As the first and continuing today as the biggest oil company to operate in the region, owning around 90 fields, multinational oil giant Royal Dutch Shell bears significant responsibility for the devastation of the Delta. In particular, Shell has been charged with denying responsibility for two major oil spills in 2008 and with failing to organise clean-up operations. Caused by faults in a pipeline, these spills resulted in thousands of barrels of oil every day polluting the land and creek surrounding the town of Bodo in the Delta’s Ogoniland. The spills continued unchecked for weeks and no proper clean-up has ever taken place. After conducting significant scientific assessment, the United Nations Environment Programme (UNEP) concluded that it will take over 25 years to rehabilitate the Ogoniland. In the meantime, the rights of the local people to good health, a healthy environment, a means to earn money and an adequate standard of living are being violated.

Desperate to maintain its image as a “responsible” company acting as a “positive force” in the Niger Delta, Shell denies responsibility for the destruction caused by the 2008 spills. It claimed only 1,640 barrels of oil were spilt, when independent assessment concluded the total was closer to 200,000 barrels. It claimed spills started on the 5th October 2008, whereas the Bodo community and Nigerian regulators confirmed a start date over a month earlier. Shell has also provided no adequate compensation to the Bodo community. Initially, it offered a meagre 50 bags of rice, beans, sugar and tomatoes – Bodo is a town of 69,000.

Shell’s historical record in the Niger Delta is similarly troubling. In the early 1990s, thousands of Ogoni people, led by activist Ken Saro-Wiwa and his organisation Movement of the Survival of the Ogoni People (MOSOP), took part in peaceful protests against Shell. In response, Shell allegedly co-operated with the Nigerian army which conducted tortures and killings of dissidents. Shell provided the army with patrol boats and ammunition, and assisted in planning raids and terror campaigns against the Ogoni people. Most significantly, Shell was implicated in the execution of Ken Saro-Wiwa and eight other prominent activists. Shell faced charges in New York, in 2009, for human rights violations but just before the start of the trial agreed to pay $15.5 million (US) in settlement of legal action.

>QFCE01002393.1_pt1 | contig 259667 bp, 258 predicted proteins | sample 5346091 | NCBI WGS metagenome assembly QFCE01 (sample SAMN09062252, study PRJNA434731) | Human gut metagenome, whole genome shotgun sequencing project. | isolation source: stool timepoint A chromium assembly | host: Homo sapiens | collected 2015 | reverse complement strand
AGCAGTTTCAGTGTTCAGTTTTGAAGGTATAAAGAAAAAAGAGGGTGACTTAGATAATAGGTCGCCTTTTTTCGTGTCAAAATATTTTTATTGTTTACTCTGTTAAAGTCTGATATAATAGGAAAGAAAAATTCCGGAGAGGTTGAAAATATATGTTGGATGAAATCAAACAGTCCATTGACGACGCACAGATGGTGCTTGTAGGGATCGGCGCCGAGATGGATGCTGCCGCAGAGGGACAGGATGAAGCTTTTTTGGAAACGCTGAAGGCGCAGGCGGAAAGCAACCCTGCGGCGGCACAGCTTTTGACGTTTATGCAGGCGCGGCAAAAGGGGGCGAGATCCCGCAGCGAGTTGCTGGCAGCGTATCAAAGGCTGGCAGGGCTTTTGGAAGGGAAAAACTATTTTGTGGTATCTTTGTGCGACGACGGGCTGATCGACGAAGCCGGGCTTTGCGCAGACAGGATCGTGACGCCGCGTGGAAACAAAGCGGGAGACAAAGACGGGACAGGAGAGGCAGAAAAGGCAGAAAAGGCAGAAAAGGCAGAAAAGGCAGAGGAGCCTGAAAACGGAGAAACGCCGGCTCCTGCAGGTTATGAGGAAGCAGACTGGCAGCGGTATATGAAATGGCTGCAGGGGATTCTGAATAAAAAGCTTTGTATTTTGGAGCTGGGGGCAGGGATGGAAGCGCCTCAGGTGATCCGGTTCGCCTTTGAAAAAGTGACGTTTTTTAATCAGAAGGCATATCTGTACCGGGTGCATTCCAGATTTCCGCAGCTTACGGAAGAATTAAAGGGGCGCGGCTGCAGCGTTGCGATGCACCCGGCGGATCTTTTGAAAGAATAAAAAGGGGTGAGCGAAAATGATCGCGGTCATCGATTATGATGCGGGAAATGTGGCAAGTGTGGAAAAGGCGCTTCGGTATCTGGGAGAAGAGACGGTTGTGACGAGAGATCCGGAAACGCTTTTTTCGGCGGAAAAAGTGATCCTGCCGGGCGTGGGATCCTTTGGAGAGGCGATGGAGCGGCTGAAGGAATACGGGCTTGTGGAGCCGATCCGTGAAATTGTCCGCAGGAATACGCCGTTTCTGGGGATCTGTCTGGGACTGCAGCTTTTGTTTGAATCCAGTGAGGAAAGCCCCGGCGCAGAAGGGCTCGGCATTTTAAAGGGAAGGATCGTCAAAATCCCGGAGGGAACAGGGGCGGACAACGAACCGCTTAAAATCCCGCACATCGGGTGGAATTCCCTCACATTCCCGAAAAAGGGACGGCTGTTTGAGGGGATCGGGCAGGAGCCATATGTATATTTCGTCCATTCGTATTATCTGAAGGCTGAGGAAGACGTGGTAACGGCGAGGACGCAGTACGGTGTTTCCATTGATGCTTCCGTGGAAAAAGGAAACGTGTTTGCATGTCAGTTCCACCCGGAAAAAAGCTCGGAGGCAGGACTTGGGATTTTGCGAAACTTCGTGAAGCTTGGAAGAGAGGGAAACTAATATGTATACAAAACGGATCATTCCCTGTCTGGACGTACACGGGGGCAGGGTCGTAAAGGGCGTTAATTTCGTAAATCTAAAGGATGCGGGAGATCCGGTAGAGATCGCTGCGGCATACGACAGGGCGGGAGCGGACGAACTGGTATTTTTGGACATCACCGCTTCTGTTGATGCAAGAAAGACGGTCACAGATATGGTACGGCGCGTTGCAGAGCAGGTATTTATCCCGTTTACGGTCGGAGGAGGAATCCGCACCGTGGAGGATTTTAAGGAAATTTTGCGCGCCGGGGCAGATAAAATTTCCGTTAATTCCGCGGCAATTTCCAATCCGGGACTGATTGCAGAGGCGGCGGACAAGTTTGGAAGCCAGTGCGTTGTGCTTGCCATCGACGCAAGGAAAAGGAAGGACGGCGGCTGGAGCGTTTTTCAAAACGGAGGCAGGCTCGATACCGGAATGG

Today, the situation in the Niger Delta has not improved. Shell concedes that oil spills in Nigeria are a “tragedy.” However, the Bodo community still awaits proper compensation and clean-up. Following recommendations from the United Nations, human rights organisation Amnesty International is insisting that Shell contribute an initial $1 billion to the clean-up of Ogoniland. Amnesty is calling on Shell to “Own Up, Pay Up and Clean Up.” Shell should be aware of its responsibility to uphold human rights, and it should establish an international fund to clean-up the Ogoniland. Amnesty is appealing to the international community to put pressure on Shell to accept these demands. As members of the public, we can sign an online petition urging Shell’s Chief Executive Officer, Peter Voser, to have his company Own Up, Pay Up and Clean Up the Delta. The petition is accessible on Amnesty’s New Zealand’s website, www.amnesty.org.nz  By signing, you are holding Shell accountable for its actions, ensuring that the human rights abuses it commits are not going unnoticed. Help support the environment and people of the Delta! ▲

AMNESTY INTERNATIONAL:

Amnesty International is a worldwide movement of more than 3 million people in 150 countries who campaign to protect human rights. Vic’s Amnesty on Campus group meets every Tuesday evening at 5pm in Room 217, Student Union Building. Feel free to join us if you’re keen to learn about and take action on human rights issues.  Email us on amnesty.at.vic@gmail.com for more info.